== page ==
“I’m 46 years old I’ve been running past the guys while their changing in their underwear all the time they get a little bit miffed, but it doesn’t shock me,” she explains. “I just feel bad for the junior females that have to go through that…”
Wait, stop. Freeze that frame for a minute. Take a closer look behind Cotter. There’s a blue bumper sticker on locker 12, several inches above the officer’s head. The sticker stands out starkly among the dented grey lockers. But even starker is the message it sends: Elect Scott Johnson.
It’s hard to mistake the message, especially if you’re Al Turkheimer, the chairman of the city’s Democratic Committee. And given the party’s endorsement for mayor –Public Safety Czar Ron Kim –it’s a message he clearly received.
There are sparsely few plausible explanations for the committee selecting Kim for their endorsement, and none of them are too soundly rooted in logic. First of all, there’s the obvious: Kim’s department is the last sanctum of the deposed mayoral administration of Valerie Keehn. His deputy, Eileen Finneran, is a large source of the political bickering that shredded the party in the run up to the 2007 election.
In as much, Kim’s candidacy is dividing decision, albeit one far less divisive than tabbing Keehn herself. Still, if the Dems were looking for a unifying voice, they effectively strangled it into silence by running Kim.
Of course, there are Kim’s own idiosyncrasies, which make him an easy target for the veritable tsunami of Republican attack ads come November. He’s not a gifted orator and is highly prone to munching on his own shoe. His shoot-first-and-forget-about-the questions attitude toward government have virtually filled newspaper archives with a cornucopia of direct quotes that make him sound akin to a rabid mental patient still high on his last Thorazine shot he received before fleeing the ward.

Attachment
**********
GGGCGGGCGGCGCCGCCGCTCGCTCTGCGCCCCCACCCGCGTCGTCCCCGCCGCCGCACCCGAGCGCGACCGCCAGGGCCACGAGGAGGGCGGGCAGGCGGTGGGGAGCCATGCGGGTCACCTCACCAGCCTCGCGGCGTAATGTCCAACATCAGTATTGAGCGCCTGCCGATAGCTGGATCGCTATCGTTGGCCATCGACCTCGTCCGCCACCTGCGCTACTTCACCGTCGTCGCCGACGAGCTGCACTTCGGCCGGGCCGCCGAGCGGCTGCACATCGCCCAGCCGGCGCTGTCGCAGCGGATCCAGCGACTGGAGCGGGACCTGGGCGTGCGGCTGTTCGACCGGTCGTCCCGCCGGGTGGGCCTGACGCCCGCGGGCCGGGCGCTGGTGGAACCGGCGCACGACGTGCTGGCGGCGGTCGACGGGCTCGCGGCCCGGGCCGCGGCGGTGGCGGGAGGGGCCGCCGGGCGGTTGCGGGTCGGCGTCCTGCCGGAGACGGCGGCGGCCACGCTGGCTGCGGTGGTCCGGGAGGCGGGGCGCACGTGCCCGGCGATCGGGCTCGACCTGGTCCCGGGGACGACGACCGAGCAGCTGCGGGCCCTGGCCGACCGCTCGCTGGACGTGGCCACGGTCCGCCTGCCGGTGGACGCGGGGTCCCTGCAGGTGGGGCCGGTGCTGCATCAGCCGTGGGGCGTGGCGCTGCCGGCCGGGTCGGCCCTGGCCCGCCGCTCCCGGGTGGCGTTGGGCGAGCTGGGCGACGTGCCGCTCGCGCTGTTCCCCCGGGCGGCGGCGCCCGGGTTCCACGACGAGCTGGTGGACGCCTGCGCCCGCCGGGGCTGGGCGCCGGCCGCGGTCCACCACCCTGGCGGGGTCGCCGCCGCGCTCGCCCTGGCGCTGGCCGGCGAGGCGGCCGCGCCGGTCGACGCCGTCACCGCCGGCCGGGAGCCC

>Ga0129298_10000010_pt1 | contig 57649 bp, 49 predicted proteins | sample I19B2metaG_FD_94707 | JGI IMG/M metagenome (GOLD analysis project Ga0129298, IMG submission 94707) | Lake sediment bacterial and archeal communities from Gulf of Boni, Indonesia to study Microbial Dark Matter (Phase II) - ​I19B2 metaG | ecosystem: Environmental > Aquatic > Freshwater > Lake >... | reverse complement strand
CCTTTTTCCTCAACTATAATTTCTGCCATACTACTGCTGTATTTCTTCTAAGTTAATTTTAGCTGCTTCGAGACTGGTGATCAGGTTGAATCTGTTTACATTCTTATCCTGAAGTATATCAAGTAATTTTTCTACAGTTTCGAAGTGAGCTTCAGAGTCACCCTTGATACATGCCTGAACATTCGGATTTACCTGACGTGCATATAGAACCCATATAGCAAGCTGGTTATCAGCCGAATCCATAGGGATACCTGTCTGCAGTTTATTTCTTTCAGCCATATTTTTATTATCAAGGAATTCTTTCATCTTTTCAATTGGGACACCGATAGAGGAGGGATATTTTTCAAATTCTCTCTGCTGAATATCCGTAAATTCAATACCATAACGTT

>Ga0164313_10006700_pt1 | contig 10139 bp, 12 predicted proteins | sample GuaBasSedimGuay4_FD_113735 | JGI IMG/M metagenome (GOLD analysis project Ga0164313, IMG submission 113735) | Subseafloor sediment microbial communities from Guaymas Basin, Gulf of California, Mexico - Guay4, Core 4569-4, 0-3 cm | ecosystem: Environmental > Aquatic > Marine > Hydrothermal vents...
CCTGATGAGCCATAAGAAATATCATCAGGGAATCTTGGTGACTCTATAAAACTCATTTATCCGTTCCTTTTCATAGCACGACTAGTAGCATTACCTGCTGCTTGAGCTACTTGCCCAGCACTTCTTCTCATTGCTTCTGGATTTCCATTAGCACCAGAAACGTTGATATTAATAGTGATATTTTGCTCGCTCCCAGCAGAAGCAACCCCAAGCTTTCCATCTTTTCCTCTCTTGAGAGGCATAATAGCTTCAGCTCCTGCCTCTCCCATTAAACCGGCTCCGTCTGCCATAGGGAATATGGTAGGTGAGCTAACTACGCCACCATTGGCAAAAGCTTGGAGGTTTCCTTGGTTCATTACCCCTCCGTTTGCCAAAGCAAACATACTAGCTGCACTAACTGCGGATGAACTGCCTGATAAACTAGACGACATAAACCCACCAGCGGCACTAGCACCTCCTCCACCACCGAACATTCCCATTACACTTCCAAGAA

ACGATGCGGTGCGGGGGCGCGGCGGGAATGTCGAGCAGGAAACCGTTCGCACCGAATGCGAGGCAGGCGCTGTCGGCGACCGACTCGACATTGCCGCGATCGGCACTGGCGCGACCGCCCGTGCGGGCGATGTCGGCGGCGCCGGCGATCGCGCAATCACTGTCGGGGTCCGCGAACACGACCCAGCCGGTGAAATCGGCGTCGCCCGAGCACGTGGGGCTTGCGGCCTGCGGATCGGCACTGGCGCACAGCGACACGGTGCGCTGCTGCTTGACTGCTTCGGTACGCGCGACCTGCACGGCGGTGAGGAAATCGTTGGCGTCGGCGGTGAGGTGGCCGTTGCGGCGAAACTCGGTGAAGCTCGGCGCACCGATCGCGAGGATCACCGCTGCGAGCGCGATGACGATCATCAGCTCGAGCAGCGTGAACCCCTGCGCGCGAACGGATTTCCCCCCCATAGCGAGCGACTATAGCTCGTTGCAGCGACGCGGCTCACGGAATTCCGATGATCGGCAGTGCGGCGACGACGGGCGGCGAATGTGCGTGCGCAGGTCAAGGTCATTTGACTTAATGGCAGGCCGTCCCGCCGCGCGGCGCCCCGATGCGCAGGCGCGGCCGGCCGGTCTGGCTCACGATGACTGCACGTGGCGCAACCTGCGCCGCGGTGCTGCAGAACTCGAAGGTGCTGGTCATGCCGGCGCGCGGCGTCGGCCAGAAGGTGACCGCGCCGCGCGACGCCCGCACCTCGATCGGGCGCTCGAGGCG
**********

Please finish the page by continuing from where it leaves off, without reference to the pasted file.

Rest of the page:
His nearly four years in office is littered with failed ideas that basically sucked from the get-go. Not even two months after he took his oath, Kim was already pining for a second deputy for his office. He quickly sided with the Keehn Administration and inexplicably selected patronage sponge Lew Benton for his public safety facility planning committee. That panel of geniuses returned a solely taxpayer-funded plan to build a Public Safety Castle almost as large –and even more expensive –than the $25 million Breyo mansion.
But why stop there? Kim is also known for becoming red-faced when he doesn’t get his way. When his fellow city councilors refused to advance a ‘more affordable’ $17 million public safety facility –one that carried an average tax rate increase of roughly $200 per year –he stormed out mid-meeting.
And then there’s the taxpayer-funded “failure-ometer,” which ironically ranks as one of Kim’s greatest failures. First posted in a basement window in City Hall, the placard was intended to count the days in which the City Council ‘failed’ to act ‘an even more affordable’ $11 million public safety facility. A clearly-high-on-ether Kim told at least one media source he planned to take the failure-ometer on tour throughout the city. The whole incident drew a stern and well-warranted rebuke from the mayor Kim is now set to challenge.